It’s easy to get excited about the value proposition that comes with owning a mobile advertising vehicle. Playing with a calculator can generate some eye-popping numbers.

Compare with other forms of advertising

Background: One can finance a new Spark 407, including the truck chassis, for around than $1500 per month (varies with down payment, etc). Assume that the truck owner only shows 6 ads per side, for a total of 18 ads. (Of course, one can display an unlimited number of ads, but it’s better to keep the numbers conservative.) That means that each of the 18 ads would have a monthly cost to the truck owner of $83 (payment of $1500 divided by 18)

Comparison #1 — It costs $199.95 to run a classified ad in the Charlotte Observer. The ad has 6 lines of text and runs in the newspaper for 14 days. Double that cost for a monthly rate. That’s $399.90 per month for a one-inch high by two-inch wide text-only ad. Back to the calculator. Remember, the comparison is for 18 ads on the Expo. Eighteen classified ads in the Observer will cost $7198 per month vs $1500 for 18 ads on the Spark.

Comparison #2 — Lamar Outdoor Advertising charges $3,200 per month for a single billboard in Marietta, Georgia. Lamar’s rate sheet indicates that one must rent six billboards in Marietta for $19,200 per month to achieve total market coverage. Six ads on the Spark would cost $498 — and remember, that includes the cost of the truck.

When one looks at the cost of radio and TV advertising, the comparison number start to look silly. The calculator is good at this.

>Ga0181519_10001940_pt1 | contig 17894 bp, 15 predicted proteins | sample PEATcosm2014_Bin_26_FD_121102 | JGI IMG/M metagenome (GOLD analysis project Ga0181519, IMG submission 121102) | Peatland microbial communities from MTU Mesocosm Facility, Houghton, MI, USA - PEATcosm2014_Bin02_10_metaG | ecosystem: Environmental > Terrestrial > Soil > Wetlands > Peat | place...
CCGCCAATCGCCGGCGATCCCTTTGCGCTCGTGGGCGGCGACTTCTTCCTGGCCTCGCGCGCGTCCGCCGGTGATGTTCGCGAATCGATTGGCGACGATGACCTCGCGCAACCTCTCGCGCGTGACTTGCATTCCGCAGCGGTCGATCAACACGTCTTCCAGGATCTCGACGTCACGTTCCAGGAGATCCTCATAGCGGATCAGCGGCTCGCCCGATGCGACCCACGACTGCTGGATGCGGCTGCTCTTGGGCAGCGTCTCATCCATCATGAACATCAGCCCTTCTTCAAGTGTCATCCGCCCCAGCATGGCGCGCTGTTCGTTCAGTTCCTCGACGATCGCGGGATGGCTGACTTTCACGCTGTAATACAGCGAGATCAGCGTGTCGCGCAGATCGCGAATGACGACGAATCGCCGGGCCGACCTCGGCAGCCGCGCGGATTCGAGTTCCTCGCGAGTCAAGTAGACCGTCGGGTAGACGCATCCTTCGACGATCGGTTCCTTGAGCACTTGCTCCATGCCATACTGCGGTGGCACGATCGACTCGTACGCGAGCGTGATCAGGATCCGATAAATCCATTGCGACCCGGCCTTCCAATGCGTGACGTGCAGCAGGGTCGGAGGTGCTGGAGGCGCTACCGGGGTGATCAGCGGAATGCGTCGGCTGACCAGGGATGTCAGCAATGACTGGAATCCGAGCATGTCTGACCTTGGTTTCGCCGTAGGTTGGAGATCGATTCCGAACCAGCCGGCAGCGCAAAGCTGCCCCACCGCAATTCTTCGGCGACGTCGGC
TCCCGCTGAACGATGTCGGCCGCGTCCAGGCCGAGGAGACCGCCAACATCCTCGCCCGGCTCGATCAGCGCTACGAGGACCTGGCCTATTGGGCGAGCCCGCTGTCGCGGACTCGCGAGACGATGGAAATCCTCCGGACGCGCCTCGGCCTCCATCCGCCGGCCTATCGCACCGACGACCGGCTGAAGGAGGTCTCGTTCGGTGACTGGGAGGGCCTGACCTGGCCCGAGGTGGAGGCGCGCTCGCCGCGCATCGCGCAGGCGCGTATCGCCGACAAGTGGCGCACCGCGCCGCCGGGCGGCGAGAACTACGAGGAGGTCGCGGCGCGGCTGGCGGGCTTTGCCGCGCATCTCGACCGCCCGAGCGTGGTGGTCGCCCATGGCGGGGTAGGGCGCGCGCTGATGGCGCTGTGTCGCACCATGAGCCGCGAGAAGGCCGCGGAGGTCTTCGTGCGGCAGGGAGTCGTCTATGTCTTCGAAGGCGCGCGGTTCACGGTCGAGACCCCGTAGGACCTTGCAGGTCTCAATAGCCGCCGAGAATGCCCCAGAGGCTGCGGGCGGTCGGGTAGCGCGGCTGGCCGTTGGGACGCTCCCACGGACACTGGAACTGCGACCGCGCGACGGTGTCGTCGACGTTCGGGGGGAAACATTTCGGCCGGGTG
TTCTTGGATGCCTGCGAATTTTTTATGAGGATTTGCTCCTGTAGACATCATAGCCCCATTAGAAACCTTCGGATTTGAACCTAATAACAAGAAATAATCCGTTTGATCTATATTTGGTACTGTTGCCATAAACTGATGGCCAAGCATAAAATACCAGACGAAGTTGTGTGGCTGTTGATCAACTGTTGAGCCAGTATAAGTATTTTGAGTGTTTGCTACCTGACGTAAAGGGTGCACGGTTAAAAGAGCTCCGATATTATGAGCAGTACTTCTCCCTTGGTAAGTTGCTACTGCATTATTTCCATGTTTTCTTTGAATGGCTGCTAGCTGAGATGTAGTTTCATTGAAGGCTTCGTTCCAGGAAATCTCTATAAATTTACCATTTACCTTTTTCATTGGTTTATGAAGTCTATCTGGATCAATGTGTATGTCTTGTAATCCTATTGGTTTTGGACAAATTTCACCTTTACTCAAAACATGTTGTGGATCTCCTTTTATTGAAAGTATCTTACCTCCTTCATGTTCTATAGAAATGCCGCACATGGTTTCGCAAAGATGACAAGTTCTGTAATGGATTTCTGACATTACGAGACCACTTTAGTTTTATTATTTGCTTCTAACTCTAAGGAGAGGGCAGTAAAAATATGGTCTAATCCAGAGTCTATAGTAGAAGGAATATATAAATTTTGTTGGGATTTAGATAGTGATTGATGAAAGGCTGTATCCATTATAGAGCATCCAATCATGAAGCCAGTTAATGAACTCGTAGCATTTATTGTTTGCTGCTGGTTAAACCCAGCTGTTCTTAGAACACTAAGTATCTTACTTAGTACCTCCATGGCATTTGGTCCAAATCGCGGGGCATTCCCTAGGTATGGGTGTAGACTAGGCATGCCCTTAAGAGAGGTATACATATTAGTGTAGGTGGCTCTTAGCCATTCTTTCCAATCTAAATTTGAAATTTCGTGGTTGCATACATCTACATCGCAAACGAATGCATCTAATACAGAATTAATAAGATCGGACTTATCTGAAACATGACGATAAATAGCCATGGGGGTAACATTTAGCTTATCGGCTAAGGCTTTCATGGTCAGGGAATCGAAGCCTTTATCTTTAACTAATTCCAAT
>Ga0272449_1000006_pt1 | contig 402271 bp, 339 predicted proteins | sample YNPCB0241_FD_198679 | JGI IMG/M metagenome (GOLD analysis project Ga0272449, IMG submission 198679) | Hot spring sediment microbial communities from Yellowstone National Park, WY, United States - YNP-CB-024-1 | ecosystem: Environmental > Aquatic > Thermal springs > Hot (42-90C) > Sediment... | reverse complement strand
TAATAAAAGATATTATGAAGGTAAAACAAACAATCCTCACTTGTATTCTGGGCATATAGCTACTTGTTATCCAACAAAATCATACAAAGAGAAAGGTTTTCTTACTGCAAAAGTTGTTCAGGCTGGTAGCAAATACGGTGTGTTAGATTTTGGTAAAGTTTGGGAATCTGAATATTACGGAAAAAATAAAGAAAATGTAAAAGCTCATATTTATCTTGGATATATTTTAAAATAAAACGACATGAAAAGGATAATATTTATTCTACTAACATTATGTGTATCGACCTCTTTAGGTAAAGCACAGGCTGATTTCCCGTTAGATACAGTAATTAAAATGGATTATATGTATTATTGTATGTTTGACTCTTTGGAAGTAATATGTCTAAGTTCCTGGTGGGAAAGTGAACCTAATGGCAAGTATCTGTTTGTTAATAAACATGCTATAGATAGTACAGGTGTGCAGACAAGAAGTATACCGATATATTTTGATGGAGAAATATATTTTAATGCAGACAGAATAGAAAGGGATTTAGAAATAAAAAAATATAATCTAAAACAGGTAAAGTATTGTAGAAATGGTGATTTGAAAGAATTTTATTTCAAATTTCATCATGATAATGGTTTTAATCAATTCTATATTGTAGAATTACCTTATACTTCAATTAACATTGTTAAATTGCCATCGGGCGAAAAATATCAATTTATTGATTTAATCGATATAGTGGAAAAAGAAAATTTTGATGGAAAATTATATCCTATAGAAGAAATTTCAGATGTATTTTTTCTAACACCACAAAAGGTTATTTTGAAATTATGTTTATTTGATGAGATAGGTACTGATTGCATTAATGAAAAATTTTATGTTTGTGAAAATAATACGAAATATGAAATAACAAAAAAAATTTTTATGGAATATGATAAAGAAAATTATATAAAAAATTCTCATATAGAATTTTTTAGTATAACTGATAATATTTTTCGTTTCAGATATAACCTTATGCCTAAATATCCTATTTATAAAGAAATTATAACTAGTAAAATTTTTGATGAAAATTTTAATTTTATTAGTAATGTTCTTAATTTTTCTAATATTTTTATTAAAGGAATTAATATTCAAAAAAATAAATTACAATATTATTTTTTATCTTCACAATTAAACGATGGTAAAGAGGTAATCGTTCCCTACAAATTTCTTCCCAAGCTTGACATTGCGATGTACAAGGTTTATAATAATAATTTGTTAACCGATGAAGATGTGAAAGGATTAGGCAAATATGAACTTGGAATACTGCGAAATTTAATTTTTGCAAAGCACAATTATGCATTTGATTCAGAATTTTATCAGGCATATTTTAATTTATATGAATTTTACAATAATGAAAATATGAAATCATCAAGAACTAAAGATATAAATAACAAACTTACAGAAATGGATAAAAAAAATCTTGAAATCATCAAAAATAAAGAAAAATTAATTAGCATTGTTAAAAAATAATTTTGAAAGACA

Exercise in Fantasyland

$1,000 per month is a commonly quoted price that some mobile advertising truck owners charge their customers for each individual ad. Thirty ads on a truck, at $1000 each, equals $30,000 per month gross revenue from one truck — INCREDIBLE! Remember, you’ve got unlimited ad capacity? Sixty ads per truck — that’s $60,000 per month from a single truck! Are you starting to think you’re in the wrong business?

This financial model, which has been promoted elsewhere, bears no resemblance to reality. Just because one can show twenty ads per display doesn’t mean one should show twenty ads. The speedometer in your car might go up to 180 MPH, however it’s not recommended that you drive that fast. The faulty part of this financial model is any assumption that advertisers will regard it as a good idea for their $1,000 ad to be displayed in rotation with fifty-nine others. 

If you display twenty ads per display, if each ad is shown for ten – thirteen seconds (including time for any animated transition), it’s impossible for each ad to be displayed more than 14 times per hour. Each individual ad is shown for only two minutes per hour. While it’s theoretically possible to sell sixty advertisers on the merits of investing $1,000 a month for an ad that is shown for only two minutes per hour, it’s not likely.

The sweet spot for mobile advertising vehicles is between three to six ads per side. It’s enough to be entertaining, but not so many that an advertiser’s message is lost in a clutter of other ads. 

Realistic business models

Take a look at the other articles in the business model series on this web site. Calculators get a real workout there. Over the years, Spark has shared the best practices of many customers around the world and the company publishes that information to help potential customers understand the realistic opportunities and costs of buying and operating Spark products. 

If you plan to start a mobile advertising business, the Spark business model series gives a sobering look at what you might reasonably expect to earn after you consider all of your expenses. It’s always important to remember how difficult advertising sales can be. If it were easy, everybody would do it. It’s not, and they don’t.